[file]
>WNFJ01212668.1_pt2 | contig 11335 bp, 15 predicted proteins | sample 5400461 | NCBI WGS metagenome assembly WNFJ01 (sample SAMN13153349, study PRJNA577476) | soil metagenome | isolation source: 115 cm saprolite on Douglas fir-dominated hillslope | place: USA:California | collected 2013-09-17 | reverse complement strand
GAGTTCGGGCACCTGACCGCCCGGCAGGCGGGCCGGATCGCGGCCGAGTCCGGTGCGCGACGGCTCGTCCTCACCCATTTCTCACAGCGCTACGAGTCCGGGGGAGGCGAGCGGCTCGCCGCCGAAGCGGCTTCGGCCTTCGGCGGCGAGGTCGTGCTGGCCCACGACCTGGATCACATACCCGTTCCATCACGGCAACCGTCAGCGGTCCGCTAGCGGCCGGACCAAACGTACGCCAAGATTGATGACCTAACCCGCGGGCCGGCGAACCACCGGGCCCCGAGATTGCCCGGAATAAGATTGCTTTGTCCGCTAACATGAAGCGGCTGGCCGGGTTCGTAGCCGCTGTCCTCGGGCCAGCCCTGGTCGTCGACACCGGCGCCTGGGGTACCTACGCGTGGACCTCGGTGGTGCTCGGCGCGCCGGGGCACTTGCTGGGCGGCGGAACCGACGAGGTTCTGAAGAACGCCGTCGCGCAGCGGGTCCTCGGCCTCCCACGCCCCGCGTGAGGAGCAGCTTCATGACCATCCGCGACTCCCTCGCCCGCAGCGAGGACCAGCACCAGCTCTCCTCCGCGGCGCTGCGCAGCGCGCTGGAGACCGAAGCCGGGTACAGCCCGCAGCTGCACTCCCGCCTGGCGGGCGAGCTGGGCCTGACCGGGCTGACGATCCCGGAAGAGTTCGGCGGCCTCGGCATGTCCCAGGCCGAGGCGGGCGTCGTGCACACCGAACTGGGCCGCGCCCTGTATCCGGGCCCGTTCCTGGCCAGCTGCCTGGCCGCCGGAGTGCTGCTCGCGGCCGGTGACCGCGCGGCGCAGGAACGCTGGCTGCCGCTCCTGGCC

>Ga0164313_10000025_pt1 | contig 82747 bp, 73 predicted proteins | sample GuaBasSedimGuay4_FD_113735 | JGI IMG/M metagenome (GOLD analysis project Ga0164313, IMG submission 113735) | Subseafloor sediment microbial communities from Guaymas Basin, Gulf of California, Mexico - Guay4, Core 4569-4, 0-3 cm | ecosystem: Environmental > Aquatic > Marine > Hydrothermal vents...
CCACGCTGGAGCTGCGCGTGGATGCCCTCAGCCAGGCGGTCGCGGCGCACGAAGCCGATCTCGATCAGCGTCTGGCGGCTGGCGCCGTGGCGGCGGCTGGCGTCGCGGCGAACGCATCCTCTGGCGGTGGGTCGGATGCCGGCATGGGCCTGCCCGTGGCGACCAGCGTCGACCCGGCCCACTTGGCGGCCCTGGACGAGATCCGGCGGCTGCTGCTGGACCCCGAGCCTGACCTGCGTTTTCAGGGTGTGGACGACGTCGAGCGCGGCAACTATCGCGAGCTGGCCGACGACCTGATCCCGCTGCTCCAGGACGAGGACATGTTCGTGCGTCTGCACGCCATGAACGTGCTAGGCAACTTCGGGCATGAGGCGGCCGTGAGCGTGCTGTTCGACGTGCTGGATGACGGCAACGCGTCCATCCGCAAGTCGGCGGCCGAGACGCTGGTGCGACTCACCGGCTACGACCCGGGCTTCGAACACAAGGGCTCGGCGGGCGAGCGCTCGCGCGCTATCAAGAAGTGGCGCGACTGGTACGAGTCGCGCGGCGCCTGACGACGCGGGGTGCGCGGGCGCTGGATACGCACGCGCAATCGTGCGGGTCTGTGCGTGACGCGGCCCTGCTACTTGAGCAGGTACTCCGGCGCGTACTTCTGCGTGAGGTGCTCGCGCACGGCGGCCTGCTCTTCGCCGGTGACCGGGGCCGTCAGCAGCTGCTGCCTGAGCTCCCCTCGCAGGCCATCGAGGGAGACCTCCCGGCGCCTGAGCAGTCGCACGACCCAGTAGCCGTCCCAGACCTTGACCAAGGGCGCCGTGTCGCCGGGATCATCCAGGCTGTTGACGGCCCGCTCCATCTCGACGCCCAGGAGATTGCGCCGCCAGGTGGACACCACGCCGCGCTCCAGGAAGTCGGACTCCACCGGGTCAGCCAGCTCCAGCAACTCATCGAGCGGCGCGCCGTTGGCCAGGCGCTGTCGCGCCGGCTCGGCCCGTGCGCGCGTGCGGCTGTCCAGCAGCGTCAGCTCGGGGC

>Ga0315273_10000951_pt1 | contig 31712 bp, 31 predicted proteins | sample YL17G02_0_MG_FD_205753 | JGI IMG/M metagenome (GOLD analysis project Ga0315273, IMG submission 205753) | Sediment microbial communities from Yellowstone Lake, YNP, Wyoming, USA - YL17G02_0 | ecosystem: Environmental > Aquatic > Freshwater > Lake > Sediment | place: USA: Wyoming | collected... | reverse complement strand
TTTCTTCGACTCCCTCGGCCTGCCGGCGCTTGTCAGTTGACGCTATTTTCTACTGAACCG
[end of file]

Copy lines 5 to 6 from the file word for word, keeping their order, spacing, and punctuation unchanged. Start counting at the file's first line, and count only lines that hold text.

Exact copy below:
>Ga0315273_10000951_pt1 | contig 31712 bp, 31 predicted proteins | sample YL17G02_0_MG_FD_205753 | JGI IMG/M metagenome (GOLD analysis project Ga0315273, IMG submission 205753) | Sediment microbial communities from Yellowstone Lake, YNP, Wyoming, USA - YL17G02_0 | ecosystem: Environmental > Aquatic > Freshwater > Lake > Sediment | place: USA: Wyoming | collected... | reverse complement strand
TTTCTTCGACTCCCTCGGCCTGCCGGCGCTTGTCAGTTGACGCTATTTTCTACTGAACCG